As for the album itself, I've never heard it. I do hit the Pete Townshend website once in a while and he strikes me as a miserable git. I remember him once moaning on about bootleggers. However this is in accordance with the type of poets published by Faber.

I must admit to being attracted at some level to that whole miserablist English scene. Unable to admit simple joy unless narrated through a whole gamut of family-neurosis and memories of the last war (I mean 1939-45), and simultaeneusly both tight-lipped and far more sensual than it is prepared to admit to itself, both Hughes' prose in the Iron Man and Townshends lyrics recognize energy and find it hard to accomodate.

Blah - blah. Bet you think I'm a pretentious old git don't you. Well I am so there.

By the way. White City is a housing estate ("housing project" as you yanks say) over in west London. In the 1900's there was an international exhibition held there and the estate was built on the same site shortly afterwards. Townshend likes to associate himself with that area given that it is pretty tough but in fact Townshend grew up in Ealing, a far more languid and leafy suburb of London.. I imagine him standing at a bus stop in 1965, a younger and weirder Pete Hammill (of Van der Graff Generator - he grew up in the same borough of London, Middlesex boys both of 'em) eying him out. (Mark)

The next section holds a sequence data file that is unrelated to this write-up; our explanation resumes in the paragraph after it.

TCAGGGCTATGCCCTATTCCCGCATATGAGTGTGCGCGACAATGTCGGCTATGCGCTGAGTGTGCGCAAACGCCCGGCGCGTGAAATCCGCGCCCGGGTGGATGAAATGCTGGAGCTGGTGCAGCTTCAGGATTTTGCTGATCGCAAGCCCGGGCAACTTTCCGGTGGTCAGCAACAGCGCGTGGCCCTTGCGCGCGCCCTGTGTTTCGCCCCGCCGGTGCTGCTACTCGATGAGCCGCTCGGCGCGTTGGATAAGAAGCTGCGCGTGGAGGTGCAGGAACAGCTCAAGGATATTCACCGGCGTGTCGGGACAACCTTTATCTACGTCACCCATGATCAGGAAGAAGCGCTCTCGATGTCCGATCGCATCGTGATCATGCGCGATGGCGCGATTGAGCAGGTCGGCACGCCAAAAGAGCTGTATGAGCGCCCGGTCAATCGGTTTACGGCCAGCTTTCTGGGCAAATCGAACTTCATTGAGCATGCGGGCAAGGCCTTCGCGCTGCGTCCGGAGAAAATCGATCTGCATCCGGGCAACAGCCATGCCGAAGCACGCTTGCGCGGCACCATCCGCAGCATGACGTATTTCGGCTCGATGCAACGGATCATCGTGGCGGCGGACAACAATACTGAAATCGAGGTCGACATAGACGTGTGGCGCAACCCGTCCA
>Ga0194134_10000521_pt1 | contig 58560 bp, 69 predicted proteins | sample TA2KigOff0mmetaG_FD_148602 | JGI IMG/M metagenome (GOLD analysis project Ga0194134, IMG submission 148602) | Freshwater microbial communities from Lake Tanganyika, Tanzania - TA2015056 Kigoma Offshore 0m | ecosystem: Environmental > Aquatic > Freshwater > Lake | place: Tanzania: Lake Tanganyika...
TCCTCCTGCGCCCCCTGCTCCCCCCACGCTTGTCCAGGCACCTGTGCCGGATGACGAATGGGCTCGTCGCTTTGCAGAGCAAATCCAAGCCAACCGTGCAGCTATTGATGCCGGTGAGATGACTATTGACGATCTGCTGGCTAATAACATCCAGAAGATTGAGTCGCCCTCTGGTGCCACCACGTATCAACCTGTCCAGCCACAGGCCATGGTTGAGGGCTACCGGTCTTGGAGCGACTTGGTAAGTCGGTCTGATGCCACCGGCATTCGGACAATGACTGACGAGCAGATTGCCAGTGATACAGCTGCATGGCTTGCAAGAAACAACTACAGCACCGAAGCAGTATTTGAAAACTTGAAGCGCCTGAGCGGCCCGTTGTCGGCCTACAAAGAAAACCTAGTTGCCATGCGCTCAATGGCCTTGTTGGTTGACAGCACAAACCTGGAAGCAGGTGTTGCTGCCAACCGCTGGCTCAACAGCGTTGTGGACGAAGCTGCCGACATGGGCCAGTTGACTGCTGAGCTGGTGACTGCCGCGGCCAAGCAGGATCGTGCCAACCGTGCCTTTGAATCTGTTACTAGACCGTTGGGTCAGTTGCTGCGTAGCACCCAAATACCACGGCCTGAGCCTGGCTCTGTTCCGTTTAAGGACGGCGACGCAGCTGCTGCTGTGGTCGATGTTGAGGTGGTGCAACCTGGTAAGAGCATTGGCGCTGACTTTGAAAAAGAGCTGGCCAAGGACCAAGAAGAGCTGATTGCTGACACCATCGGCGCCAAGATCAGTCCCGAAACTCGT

Saw your remark about Chyna. I'm not real versed in WWF or WWA or whatthefuckever, but the one time I saw her ever so briefly in what I thought was a Stacker 2 commercial she seemed pretty hot. So, like Mssr Townshend, I decided to do some internet research on Chyna. And you know what? She's a horse! I thought she was supposed to be some hot thang with bulging arms ala Ms Rachel McLish, but in all the pictures I found she just looks like Rambo with tits!

Also, in regards to nude beaches; the band I was in played a nudist camp for New Years Eve many "moons" ago. There was one hot chick and everyone else was old, overweight, dreadfully average looking, or all three. Not to mention the place smelled like Bunky Kowalski's gym sock at the end of a school year. We as a band, kept our clothes on. Not out of any sense of propriety. I mean if this had been, like Hef's Jacuzzi, that's one thing. But this was like Mayberry meets Kafka so, Hey! no thanks........